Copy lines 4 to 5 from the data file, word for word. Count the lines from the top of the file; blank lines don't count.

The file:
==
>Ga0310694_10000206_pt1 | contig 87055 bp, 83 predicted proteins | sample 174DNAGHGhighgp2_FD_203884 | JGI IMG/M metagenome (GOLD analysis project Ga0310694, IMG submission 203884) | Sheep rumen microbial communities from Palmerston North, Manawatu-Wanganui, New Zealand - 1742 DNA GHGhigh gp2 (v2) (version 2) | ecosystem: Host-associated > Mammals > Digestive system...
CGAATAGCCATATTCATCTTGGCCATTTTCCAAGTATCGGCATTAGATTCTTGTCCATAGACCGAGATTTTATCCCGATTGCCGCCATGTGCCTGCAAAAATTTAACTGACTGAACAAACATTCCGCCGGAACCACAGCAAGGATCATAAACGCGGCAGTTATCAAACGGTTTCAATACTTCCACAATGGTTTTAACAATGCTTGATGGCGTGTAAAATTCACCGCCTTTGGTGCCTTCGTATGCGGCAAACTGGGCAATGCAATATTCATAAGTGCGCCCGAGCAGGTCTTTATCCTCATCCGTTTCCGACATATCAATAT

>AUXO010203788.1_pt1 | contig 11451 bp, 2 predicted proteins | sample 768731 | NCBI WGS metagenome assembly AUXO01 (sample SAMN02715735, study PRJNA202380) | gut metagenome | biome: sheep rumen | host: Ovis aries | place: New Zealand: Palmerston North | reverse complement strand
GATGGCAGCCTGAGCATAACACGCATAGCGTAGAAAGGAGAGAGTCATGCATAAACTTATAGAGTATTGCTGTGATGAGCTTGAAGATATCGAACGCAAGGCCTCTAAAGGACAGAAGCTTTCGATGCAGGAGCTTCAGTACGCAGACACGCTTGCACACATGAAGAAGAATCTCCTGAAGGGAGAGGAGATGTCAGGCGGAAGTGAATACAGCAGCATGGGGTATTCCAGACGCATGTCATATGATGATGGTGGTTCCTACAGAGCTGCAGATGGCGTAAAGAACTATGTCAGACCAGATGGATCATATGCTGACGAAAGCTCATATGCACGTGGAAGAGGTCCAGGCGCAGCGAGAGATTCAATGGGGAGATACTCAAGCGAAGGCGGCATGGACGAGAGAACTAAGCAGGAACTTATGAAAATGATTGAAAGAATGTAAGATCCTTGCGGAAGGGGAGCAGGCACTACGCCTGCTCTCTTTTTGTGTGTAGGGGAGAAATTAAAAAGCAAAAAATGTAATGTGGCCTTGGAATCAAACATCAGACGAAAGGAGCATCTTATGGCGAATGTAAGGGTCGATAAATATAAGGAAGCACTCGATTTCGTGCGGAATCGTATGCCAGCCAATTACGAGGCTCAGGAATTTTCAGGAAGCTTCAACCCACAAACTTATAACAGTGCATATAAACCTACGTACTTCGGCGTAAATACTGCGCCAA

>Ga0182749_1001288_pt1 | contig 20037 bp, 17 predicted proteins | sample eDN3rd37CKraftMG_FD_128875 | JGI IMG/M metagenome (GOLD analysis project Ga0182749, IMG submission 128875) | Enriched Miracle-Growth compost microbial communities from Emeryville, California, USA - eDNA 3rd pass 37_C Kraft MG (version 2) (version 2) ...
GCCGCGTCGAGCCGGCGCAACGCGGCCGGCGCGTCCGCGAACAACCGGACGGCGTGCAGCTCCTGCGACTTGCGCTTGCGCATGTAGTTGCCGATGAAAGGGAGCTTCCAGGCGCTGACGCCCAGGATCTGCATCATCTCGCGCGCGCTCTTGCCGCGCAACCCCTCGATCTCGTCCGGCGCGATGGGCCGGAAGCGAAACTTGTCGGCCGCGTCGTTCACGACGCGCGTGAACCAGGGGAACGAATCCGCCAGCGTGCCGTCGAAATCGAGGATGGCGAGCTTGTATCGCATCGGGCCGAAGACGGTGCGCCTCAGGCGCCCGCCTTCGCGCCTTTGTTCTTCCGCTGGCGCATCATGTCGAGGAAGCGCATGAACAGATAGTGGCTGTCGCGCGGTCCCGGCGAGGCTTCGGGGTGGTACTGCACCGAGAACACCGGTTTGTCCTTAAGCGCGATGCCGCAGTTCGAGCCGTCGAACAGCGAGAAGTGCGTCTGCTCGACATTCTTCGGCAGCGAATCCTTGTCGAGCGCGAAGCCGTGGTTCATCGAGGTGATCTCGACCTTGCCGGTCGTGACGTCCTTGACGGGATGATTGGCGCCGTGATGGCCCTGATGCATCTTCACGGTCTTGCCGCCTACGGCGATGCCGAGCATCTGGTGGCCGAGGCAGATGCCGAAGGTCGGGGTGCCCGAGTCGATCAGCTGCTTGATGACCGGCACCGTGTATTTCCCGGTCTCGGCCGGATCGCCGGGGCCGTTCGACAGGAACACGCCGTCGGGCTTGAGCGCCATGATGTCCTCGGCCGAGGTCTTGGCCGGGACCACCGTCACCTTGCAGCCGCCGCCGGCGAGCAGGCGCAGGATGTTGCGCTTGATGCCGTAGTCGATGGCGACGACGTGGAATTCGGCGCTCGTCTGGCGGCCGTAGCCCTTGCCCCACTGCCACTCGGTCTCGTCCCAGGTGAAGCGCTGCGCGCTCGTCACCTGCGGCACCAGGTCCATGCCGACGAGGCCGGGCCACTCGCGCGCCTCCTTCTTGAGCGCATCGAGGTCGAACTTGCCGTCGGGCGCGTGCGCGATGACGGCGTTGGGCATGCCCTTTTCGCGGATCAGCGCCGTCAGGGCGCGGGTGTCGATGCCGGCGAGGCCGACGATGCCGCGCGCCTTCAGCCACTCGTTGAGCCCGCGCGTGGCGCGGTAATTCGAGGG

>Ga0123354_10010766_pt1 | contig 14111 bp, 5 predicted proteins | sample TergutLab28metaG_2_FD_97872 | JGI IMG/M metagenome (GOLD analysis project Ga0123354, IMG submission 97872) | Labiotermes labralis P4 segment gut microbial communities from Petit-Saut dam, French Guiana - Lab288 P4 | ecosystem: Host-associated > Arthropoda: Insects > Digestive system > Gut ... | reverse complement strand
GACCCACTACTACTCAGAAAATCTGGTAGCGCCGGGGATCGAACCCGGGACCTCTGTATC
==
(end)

GATGGCAGCCTGAGCATAACACGCATAGCGTAGAAAGGAGAGAGTCATGCATAAACTTATAGAGTATTGCTGTGATGAGCTTGAAGATATCGAACGCAAGGCCTCTAAAGGACAGAAGCTTTCGATGCAGGAGCTTCAGTACGCAGACACGCTTGCACACATGAAGAAGAATCTCCTGAAGGGAGAGGAGATGTCAGGCGGAAGTGAATACAGCAGCATGGGGTATTCCAGACGCATGTCATATGATGATGGTGGTTCCTACAGAGCTGCAGATGGCGTAAAGAACTATGTCAGACCAGATGGATCATATGCTGACGAAAGCTCATATGCACGTGGAAGAGGTCCAGGCGCAGCGAGAGATTCAATGGGGAGATACTCAAGCGAAGGCGGCATGGACGAGAGAACTAAGCAGGAACTTATGAAAATGATTGAAAGAATGTAAGATCCTTGCGGAAGGGGAGCAGGCACTACGCCTGCTCTCTTTTTGTGTGTAGGGGAGAAATTAAAAAGCAAAAAATGTAATGTGGCCTTGGAATCAAACATCAGACGAAAGGAGCATCTTATGGCGAATGTAAGGGTCGATAAATATAAGGAAGCACTCGATTTCGTGCGGAATCGTATGCCAGCCAATTACGAGGCTCAGGAATTTTCAGGAAGCTTCAACCCACAAACTTATAACAGTGCATATAAACCTACGTACTTCGGCGTAAATACTGCGCCAA

>Ga0182749_1001288_pt1 | contig 20037 bp, 17 predicted proteins | sample eDN3rd37CKraftMG_FD_128875 | JGI IMG/M metagenome (GOLD analysis project Ga0182749, IMG submission 128875) | Enriched Miracle-Growth compost microbial communities from Emeryville, California, USA - eDNA 3rd pass 37_C Kraft MG (version 2) (version 2) ...